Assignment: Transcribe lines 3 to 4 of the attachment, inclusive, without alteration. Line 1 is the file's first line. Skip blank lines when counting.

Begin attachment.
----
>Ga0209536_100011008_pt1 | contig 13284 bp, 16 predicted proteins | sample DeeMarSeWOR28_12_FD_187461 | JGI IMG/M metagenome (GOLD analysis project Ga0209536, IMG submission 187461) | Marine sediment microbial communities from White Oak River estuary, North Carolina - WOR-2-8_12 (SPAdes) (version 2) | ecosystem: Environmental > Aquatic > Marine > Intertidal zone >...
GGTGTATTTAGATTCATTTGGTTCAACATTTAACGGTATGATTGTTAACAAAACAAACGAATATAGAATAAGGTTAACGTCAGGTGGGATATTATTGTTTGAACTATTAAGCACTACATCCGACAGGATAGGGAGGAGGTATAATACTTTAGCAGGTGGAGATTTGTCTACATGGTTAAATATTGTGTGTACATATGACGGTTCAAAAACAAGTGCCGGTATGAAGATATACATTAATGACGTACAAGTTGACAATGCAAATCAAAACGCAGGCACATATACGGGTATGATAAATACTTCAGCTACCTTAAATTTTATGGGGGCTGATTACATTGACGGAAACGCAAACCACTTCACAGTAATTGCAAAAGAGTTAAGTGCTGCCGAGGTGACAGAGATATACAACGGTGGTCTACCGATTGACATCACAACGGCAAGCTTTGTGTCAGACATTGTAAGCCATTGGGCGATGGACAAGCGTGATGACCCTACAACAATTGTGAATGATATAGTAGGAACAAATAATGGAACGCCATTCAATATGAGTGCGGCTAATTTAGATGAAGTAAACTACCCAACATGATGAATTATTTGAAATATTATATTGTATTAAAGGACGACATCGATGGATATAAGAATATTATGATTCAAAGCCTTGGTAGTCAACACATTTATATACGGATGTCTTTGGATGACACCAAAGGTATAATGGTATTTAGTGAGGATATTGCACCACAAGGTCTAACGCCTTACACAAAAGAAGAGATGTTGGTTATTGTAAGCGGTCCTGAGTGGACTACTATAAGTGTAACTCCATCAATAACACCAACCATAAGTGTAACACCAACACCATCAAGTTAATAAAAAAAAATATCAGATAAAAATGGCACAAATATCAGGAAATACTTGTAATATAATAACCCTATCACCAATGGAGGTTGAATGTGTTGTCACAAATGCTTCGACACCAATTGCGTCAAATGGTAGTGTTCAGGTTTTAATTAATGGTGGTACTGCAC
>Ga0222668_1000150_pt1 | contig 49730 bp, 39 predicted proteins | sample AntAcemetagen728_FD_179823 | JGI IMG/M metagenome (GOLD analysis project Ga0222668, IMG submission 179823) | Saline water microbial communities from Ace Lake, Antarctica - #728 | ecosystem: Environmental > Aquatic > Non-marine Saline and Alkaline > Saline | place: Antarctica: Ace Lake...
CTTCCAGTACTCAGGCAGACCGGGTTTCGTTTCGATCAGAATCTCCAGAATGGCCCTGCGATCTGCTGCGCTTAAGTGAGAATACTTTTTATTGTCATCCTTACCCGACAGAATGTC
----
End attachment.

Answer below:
>Ga0222668_1000150_pt1 | contig 49730 bp, 39 predicted proteins | sample AntAcemetagen728_FD_179823 | JGI IMG/M metagenome (GOLD analysis project Ga0222668, IMG submission 179823) | Saline water microbial communities from Ace Lake, Antarctica - #728 | ecosystem: Environmental > Aquatic > Non-marine Saline and Alkaline > Saline | place: Antarctica: Ace Lake...
CTTCCAGTACTCAGGCAGACCGGGTTTCGTTTCGATCAGAATCTCCAGAATGGCCCTGCGATCTGCTGCGCTTAAGTGAGAATACTTTTTATTGTCATCCTTACCCGACAGAATGTC